Pre-screening helps save time for both you and the prospective renter. For example, if you have a “no pet” policy and they have a pet, you won’t have to spend your time showing your property to an unqualified renter.

Just like the rental ad, it’s important that these questions are fair to all. That means asking the same questions to each and every tenant. The last thing you want is to end up in court due to tenant discrimination.

So, what questions should you ask your potential Fleming Island or Jacksonville tenant? Well, here are some to get you started.

  • Why are you moving? Look for legitimate reasons for moving such as to get closer to the new place of work or wanting more room.
  • When will you move in? Look for a reasonable time. If a tenant wants to move in immediately, it could be a sign of trouble.
  • How long did you live in your current residence? Tenant turnover can be costly. So avoid tenants who move frequently.
  • What is your average income? Look for a tenant who has enough income to afford rent. Ideally, look for a tenant making no less than two- and a half times the price of rent.
  • Have you been evicted before? A tenant with a history of eviction is a sign of trouble.
  • Will you agree to a credit and background check? If they oblige, great! But if they don’t, then it’s likely they may be hiding something. Continue your search.

Step Four: Conduct a tenant background check and crosscheck their references.

When a tenant signs the rental application, they are giving you permission to run a background check, and contact provided references. A background check is key to your tenant screening process. It gives you a chance to verify the information they provided you with.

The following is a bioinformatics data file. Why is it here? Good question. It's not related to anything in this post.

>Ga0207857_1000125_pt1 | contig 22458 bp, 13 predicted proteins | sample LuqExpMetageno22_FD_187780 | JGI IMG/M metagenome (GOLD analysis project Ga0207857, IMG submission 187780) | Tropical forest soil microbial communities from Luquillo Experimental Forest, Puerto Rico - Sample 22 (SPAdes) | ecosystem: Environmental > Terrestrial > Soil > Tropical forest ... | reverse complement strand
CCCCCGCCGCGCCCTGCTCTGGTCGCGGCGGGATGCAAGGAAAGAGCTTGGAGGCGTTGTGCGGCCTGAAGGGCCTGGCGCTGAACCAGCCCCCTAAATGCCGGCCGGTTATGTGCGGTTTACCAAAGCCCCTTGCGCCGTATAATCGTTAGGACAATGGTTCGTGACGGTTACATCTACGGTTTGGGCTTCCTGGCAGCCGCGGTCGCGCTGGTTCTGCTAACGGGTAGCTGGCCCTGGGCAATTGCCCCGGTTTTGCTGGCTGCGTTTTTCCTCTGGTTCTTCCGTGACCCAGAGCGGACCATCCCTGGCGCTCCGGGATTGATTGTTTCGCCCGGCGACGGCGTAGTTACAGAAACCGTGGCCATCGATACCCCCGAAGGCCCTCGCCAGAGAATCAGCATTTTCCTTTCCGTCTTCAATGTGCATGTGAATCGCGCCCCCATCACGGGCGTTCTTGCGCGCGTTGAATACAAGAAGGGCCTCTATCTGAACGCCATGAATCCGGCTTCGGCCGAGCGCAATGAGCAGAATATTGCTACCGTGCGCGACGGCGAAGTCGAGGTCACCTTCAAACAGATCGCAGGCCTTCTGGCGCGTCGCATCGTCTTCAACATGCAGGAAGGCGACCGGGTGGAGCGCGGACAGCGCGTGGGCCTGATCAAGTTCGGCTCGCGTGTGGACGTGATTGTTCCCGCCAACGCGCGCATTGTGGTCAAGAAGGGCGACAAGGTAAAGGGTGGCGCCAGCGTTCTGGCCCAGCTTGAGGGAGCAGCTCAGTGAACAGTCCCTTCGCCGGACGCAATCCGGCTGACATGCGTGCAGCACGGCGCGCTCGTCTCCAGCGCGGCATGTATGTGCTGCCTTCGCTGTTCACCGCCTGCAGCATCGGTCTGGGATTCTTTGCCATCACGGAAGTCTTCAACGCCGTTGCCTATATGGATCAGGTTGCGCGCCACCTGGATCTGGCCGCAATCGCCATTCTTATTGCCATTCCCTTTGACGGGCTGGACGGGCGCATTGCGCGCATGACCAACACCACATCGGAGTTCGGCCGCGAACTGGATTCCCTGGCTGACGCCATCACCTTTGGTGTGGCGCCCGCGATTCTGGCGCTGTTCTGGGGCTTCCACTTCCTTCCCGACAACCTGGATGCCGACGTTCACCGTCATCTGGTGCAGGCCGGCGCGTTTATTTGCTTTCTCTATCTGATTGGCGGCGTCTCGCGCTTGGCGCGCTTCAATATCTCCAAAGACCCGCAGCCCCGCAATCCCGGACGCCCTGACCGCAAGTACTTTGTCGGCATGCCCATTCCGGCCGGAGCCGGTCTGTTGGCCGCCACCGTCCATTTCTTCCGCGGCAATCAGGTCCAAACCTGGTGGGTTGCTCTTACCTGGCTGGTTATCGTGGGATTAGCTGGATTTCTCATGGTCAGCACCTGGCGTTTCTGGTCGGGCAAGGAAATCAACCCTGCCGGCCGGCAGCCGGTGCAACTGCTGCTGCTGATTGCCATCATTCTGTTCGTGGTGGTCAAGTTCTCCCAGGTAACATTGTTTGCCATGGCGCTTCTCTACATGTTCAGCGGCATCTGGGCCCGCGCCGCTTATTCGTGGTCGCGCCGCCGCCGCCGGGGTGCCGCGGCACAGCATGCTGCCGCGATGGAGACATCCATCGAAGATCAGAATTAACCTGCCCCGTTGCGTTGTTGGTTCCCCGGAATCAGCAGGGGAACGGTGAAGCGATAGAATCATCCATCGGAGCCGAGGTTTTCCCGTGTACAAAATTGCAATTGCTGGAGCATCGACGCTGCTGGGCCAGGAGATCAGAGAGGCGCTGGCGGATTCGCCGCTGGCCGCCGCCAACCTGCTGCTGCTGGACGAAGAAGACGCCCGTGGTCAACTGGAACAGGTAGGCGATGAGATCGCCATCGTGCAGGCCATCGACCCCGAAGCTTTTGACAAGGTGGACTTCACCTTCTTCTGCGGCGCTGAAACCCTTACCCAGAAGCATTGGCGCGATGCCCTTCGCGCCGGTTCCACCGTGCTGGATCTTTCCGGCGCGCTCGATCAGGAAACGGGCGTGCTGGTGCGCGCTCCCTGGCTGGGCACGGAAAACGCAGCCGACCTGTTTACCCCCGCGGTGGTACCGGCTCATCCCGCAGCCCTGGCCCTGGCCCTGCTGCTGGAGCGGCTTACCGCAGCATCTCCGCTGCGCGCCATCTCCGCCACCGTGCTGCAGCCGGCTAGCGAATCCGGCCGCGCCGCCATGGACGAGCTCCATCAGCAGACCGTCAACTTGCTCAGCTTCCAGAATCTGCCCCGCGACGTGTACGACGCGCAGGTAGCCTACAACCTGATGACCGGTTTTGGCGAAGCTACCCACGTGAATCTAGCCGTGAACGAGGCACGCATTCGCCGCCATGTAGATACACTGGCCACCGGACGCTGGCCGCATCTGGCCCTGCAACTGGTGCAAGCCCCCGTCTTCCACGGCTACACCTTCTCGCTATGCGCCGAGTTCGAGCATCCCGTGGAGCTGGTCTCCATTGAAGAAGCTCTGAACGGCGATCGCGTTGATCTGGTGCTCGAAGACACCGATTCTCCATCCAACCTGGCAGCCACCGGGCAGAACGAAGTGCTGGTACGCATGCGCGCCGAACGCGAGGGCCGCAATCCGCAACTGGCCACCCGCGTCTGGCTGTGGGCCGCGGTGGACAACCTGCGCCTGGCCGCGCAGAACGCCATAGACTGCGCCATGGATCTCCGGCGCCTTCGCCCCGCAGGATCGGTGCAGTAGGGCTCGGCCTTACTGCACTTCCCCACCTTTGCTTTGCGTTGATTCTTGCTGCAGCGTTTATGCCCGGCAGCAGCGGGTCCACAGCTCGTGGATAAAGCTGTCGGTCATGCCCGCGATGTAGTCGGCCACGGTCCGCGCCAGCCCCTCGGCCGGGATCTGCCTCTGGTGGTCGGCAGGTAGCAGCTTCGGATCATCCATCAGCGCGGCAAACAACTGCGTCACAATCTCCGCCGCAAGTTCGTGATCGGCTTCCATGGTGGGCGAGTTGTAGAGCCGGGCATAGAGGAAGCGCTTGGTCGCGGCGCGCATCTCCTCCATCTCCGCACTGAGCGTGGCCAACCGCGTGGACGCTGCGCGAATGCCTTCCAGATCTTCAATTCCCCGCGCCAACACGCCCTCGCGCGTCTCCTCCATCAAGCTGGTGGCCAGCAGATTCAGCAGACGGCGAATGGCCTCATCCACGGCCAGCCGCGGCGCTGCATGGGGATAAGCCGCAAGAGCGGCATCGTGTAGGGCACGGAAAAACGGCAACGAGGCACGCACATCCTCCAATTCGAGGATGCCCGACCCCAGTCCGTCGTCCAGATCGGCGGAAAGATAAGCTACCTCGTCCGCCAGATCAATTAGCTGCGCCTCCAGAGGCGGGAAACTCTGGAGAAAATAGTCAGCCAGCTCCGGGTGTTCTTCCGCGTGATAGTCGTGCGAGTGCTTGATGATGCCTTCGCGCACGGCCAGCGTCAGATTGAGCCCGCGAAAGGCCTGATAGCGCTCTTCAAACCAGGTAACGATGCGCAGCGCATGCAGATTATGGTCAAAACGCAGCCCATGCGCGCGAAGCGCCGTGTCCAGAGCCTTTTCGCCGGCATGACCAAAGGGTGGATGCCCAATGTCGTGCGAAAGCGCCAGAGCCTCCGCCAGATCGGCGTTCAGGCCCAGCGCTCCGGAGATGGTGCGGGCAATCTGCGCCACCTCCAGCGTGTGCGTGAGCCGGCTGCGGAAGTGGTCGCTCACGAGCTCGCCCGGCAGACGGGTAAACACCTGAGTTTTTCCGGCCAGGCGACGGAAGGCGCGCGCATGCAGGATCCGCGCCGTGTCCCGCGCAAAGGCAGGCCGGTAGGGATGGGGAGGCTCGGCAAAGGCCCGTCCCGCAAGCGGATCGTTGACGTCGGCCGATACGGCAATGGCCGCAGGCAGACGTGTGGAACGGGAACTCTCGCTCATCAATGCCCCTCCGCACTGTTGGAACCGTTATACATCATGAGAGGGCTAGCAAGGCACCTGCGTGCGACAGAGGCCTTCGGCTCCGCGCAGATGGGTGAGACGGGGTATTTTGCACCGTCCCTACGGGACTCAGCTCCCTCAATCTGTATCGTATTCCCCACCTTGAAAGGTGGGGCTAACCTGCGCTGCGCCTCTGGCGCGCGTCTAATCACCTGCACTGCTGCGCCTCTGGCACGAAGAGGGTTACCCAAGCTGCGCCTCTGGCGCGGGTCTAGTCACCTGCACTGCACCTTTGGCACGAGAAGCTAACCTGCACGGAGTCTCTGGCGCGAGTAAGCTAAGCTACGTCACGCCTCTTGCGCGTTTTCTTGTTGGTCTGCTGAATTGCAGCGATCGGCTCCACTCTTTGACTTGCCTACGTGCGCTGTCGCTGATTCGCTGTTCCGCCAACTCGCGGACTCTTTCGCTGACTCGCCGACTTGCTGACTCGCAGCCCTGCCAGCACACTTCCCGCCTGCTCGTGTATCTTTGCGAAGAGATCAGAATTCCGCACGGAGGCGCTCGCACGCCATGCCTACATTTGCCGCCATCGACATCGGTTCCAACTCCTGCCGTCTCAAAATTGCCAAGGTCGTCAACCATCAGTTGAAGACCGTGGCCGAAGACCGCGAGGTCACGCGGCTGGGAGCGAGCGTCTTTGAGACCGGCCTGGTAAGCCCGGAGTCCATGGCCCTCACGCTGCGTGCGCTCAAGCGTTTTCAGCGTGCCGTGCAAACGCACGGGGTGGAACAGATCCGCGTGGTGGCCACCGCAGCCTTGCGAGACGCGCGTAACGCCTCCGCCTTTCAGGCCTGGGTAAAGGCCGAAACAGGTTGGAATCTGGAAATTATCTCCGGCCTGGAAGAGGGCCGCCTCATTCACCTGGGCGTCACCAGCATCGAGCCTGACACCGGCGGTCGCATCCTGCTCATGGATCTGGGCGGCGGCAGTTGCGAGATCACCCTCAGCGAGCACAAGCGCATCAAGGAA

It may also help you unearth crucial information that the tenant may have failed to mention during the pre-screening session.

A credit report, for example, can help you reveal the true financial status of your tenant. While the tenant may seem to be making enough to afford rent, he or she may have substantial debt that you may otherwise not have known about without a credit check. It’s also to your advantage to conduct a criminal background check.


In addition, you may also want to contact the potential renter’s previous landlords. Ask them a few questions to get to know the interested renter better. Would the landlord want to rent to the tenant again? If not, why? Did the tenant pay rent on time? Did the tenant violate any of the lease terms?

Another important reference to contact would be the tenant’s previous employer. Verify their job information and make sure their stories are consistent.

Step Five: Making the final decision and signing the lease agreement.

Has the tenant made the cut? If not, don’t settle, keep the search going. If they have, then the next step would be to sign the lease.

To ensure your landlord-tenant relationship remains on good terms throughout the tenancy, clearly explain all terms of the lease or rental agreement prior to signing. This will help prevent any misunderstandings from arising between you and the renter. It is also less likely that a renter will violate the lease terms when they are made aware of them from the start.

Renting to the right tenant is key. He or she will care for your property, pay rent on time, and cause fewer problems for you. However, to get a qualified tenant, you need to have a good screening process in place.

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Lashanda Barnes